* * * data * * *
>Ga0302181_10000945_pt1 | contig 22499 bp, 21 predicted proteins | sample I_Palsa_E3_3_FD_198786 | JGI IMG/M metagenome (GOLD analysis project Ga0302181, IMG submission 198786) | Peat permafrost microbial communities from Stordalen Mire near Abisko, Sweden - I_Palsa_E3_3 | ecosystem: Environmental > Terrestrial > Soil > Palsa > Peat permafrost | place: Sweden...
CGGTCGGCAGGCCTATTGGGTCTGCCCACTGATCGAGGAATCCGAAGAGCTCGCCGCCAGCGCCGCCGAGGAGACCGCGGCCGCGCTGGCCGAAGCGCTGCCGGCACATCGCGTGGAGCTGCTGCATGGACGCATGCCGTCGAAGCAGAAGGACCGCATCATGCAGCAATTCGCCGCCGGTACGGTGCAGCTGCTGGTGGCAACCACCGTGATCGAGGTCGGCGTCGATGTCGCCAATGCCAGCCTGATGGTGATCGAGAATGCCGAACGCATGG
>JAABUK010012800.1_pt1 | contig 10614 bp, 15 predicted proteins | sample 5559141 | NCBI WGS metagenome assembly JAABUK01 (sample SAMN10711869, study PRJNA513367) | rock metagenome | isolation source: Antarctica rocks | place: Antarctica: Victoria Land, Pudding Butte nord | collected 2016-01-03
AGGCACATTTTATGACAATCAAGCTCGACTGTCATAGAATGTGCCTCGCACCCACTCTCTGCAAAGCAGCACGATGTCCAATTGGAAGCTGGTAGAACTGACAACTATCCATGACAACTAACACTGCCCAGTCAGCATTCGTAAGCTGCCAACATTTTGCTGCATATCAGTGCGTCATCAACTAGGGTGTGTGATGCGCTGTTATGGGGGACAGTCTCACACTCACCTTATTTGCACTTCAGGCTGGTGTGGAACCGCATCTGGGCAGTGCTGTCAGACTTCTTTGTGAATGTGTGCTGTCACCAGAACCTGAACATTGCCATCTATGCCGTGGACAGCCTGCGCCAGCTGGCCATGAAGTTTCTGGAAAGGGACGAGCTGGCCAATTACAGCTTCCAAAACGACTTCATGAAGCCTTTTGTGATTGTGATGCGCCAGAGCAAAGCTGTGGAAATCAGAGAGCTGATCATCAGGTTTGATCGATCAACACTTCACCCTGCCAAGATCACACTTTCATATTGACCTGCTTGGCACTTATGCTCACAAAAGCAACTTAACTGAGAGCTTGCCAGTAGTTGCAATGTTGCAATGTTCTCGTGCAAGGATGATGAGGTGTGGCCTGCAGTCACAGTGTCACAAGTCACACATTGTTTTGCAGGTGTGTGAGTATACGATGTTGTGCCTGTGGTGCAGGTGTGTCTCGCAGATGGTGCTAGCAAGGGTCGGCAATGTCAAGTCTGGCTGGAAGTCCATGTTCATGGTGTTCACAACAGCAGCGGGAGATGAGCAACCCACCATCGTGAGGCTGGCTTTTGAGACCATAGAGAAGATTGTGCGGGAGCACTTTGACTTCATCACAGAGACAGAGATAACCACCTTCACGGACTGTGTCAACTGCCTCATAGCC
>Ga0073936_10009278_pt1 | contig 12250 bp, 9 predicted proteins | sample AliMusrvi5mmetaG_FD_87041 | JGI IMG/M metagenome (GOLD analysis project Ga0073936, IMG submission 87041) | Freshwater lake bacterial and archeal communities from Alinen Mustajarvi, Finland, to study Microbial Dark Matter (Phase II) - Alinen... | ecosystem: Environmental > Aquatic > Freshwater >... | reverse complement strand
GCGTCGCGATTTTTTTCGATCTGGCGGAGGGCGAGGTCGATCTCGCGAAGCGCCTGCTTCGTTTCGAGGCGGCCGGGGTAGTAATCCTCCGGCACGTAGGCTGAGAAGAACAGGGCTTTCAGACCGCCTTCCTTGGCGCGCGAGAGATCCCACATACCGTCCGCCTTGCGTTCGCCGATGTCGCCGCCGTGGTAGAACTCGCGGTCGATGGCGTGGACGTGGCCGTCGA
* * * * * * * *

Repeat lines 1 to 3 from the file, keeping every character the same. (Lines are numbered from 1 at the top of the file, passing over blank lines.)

>Ga0302181_10000945_pt1 | contig 22499 bp, 21 predicted proteins | sample I_Palsa_E3_3_FD_198786 | JGI IMG/M metagenome (GOLD analysis project Ga0302181, IMG submission 198786) | Peat permafrost microbial communities from Stordalen Mire near Abisko, Sweden - I_Palsa_E3_3 | ecosystem: Environmental > Terrestrial > Soil > Palsa > Peat permafrost | place: Sweden...
CGGTCGGCAGGCCTATTGGGTCTGCCCACTGATCGAGGAATCCGAAGAGCTCGCCGCCAGCGCCGCCGAGGAGACCGCGGCCGCGCTGGCCGAAGCGCTGCCGGCACATCGCGTGGAGCTGCTGCATGGACGCATGCCGTCGAAGCAGAAGGACCGCATCATGCAGCAATTCGCCGCCGGTACGGTGCAGCTGCTGGTGGCAACCACCGTGATCGAGGTCGGCGTCGATGTCGCCAATGCCAGCCTGATGGTGATCGAGAATGCCGAACGCATGG
>JAABUK010012800.1_pt1 | contig 10614 bp, 15 predicted proteins | sample 5559141 | NCBI WGS metagenome assembly JAABUK01 (sample SAMN10711869, study PRJNA513367) | rock metagenome | isolation source: Antarctica rocks | place: Antarctica: Victoria Land, Pudding Butte nord | collected 2016-01-03